“With the number of new cases plummeting and with the fabled R rate at 0.4 and falling, London is ready to go back to work. Furthermore, as the Health Secretary revealed, a Government study has estimated that 17 per cent of Londoners have already had coronavirus..However, standing in the way of this opportunity is a desperate level of dysfunction which has caused confusion for those who travel to work. London’s Mayor, Sadiq Khan, should by now recognise the need to make bold decisions, cut through red tape and reduce unnecessary costs to help get business moving. Instead, he has got himself locked in a spat with central government over his decision to reinstate the congestion charge while also increasing it by 30 per cent and extending its hours of operation. This has become a farce. Told to avoid public transport and drive to work, are Londoners now to be penalised for following government advice?” – Iain Duncan Smith, Daily Telegraph

  • Pressure to free London from lockdown as cases fall – The Times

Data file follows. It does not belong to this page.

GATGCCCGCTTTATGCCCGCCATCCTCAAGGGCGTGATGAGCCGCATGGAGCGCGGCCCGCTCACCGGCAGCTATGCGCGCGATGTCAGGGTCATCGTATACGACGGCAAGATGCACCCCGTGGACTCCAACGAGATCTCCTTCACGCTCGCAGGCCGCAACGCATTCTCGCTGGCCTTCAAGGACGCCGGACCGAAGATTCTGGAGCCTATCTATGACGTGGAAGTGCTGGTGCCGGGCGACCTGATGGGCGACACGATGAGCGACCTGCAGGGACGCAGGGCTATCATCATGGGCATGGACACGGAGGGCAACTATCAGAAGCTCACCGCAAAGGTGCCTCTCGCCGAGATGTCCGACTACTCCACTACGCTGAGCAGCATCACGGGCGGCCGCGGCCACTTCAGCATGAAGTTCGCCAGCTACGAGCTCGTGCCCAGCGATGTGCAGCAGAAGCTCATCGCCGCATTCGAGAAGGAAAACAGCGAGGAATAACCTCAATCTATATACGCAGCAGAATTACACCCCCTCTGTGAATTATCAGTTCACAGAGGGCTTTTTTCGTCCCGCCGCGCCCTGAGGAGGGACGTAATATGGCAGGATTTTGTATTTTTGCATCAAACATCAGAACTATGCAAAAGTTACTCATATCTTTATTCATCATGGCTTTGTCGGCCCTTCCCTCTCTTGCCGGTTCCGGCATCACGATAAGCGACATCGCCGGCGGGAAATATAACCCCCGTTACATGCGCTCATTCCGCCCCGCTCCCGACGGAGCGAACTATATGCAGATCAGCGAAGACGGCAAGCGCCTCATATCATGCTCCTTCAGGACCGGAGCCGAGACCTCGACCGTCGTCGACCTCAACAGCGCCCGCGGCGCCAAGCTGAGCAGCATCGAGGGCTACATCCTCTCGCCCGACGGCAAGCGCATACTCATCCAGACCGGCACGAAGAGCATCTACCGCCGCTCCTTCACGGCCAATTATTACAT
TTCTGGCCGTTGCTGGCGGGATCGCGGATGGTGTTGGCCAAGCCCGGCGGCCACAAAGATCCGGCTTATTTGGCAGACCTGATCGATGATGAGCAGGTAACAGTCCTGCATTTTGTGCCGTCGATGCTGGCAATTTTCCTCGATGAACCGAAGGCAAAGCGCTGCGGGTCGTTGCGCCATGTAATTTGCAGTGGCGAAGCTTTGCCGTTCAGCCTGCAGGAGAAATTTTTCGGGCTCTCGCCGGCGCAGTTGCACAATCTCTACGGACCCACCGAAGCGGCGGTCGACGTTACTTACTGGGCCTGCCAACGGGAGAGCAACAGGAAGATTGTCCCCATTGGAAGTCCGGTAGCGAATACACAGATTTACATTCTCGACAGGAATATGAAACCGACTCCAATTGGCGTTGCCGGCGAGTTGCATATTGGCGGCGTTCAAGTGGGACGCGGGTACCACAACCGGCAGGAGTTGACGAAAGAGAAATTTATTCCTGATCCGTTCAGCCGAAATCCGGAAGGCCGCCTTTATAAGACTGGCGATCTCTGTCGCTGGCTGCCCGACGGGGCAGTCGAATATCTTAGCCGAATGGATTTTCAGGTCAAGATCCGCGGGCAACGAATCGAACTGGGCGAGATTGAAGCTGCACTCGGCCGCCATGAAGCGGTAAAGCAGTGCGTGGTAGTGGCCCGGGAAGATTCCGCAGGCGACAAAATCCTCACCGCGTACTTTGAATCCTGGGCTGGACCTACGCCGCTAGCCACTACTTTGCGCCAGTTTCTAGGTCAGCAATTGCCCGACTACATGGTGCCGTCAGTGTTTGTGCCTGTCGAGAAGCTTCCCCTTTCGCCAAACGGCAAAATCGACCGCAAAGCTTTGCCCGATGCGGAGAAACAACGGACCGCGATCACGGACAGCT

>Today: Columnist David Gauke: A localised piloting, regional approach to ending lockdown. It’s what should happen – and now it may.

Poll suggests that the public still supports the lockdown

“A total of 53 per cent overall say the lockdown is already being eased too fast, while 11 per cent insist it is too slow. However, Tory voters are keener to get back to normal – 45 per cent of Conservatives say the pace of easing the lockdown is ‘about right’, a further 10 per cent say it is ‘too slow’. Few Britons believe the economy will bounce back quickly. Only 6 per cent say it will revive in twelve months – 41 per cent say it will take at least three years. Education Secretary Gavin Williamson still has his work cut out to persuade parents that schools should start to re-open in June. Only 26 per cent of primary school parents say they will send their children school in early June – 60 per cent say they will refuse.” – Daily Mail